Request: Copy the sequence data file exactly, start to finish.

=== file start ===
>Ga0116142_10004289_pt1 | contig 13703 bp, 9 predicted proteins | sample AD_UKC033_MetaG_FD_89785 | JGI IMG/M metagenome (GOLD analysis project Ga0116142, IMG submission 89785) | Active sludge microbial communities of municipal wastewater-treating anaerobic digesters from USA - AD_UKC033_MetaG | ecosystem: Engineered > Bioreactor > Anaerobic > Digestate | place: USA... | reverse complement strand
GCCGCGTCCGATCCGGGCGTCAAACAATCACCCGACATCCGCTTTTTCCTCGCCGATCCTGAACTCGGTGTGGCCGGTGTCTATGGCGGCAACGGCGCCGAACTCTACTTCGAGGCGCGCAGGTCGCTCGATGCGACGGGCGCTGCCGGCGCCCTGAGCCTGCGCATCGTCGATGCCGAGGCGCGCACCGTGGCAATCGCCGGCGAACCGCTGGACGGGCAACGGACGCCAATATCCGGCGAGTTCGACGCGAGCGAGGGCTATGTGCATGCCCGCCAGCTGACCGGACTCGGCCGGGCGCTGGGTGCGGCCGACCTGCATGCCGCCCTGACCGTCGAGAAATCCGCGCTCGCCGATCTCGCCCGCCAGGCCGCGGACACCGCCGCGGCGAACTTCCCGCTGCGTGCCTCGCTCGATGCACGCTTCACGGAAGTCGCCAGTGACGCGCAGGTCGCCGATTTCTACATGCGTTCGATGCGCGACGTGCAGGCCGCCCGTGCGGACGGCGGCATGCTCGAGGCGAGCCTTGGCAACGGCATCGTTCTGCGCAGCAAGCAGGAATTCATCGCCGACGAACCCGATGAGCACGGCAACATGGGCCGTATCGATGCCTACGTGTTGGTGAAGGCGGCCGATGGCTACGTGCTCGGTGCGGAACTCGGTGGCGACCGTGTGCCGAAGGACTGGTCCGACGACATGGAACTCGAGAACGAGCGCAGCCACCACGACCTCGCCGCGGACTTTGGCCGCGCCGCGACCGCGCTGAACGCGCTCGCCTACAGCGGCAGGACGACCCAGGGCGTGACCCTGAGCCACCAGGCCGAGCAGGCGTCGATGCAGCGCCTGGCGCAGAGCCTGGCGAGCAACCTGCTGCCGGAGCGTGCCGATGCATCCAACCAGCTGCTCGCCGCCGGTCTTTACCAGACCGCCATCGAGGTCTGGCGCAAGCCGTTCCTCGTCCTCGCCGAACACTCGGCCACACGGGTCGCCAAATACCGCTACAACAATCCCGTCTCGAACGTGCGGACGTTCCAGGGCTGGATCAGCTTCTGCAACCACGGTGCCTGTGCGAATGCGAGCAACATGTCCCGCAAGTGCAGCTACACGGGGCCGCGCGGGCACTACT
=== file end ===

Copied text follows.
>Ga0116142_10004289_pt1 | contig 13703 bp, 9 predicted proteins | sample AD_UKC033_MetaG_FD_89785 | JGI IMG/M metagenome (GOLD analysis project Ga0116142, IMG submission 89785) | Active sludge microbial communities of municipal wastewater-treating anaerobic digesters from USA - AD_UKC033_MetaG | ecosystem: Engineered > Bioreactor > Anaerobic > Digestate | place: USA... | reverse complement strand
GCCGCGTCCGATCCGGGCGTCAAACAATCACCCGACATCCGCTTTTTCCTCGCCGATCCTGAACTCGGTGTGGCCGGTGTCTATGGCGGCAACGGCGCCGAACTCTACTTCGAGGCGCGCAGGTCGCTCGATGCGACGGGCGCTGCCGGCGCCCTGAGCCTGCGCATCGTCGATGCCGAGGCGCGCACCGTGGCAATCGCCGGCGAACCGCTGGACGGGCAACGGACGCCAATATCCGGCGAGTTCGACGCGAGCGAGGGCTATGTGCATGCCCGCCAGCTGACCGGACTCGGCCGGGCGCTGGGTGCGGCCGACCTGCATGCCGCCCTGACCGTCGAGAAATCCGCGCTCGCCGATCTCGCCCGCCAGGCCGCGGACACCGCCGCGGCGAACTTCCCGCTGCGTGCCTCGCTCGATGCACGCTTCACGGAAGTCGCCAGTGACGCGCAGGTCGCCGATTTCTACATGCGTTCGATGCGCGACGTGCAGGCCGCCCGTGCGGACGGCGGCATGCTCGAGGCGAGCCTTGGCAACGGCATCGTTCTGCGCAGCAAGCAGGAATTCATCGCCGACGAACCCGATGAGCACGGCAACATGGGCCGTATCGATGCCTACGTGTTGGTGAAGGCGGCCGATGGCTACGTGCTCGGTGCGGAACTCGGTGGCGACCGTGTGCCGAAGGACTGGTCCGACGACATGGAACTCGAGAACGAGCGCAGCCACCACGACCTCGCCGCGGACTTTGGCCGCGCCGCGACCGCGCTGAACGCGCTCGCCTACAGCGGCAGGACGACCCAGGGCGTGACCCTGAGCCACCAGGCCGAGCAGGCGTCGATGCAGCGCCTGGCGCAGAGCCTGGCGAGCAACCTGCTGCCGGAGCGTGCCGATGCATCCAACCAGCTGCTCGCCGCCGGTCTTTACCAGACCGCCATCGAGGTCTGGCGCAAGCCGTTCCTCGTCCTCGCCGAACACTCGGCCACACGGGTCGCCAAATACCGCTACAACAATCCCGTCTCGAACGTGCGGACGTTCCAGGGCTGGATCAGCTTCTGCAACCACGGTGCCTGTGCGAATGCGAGCAACATGTCCCGCAAGTGCAGCTACACGGGGCCGCGCGGGCACTACT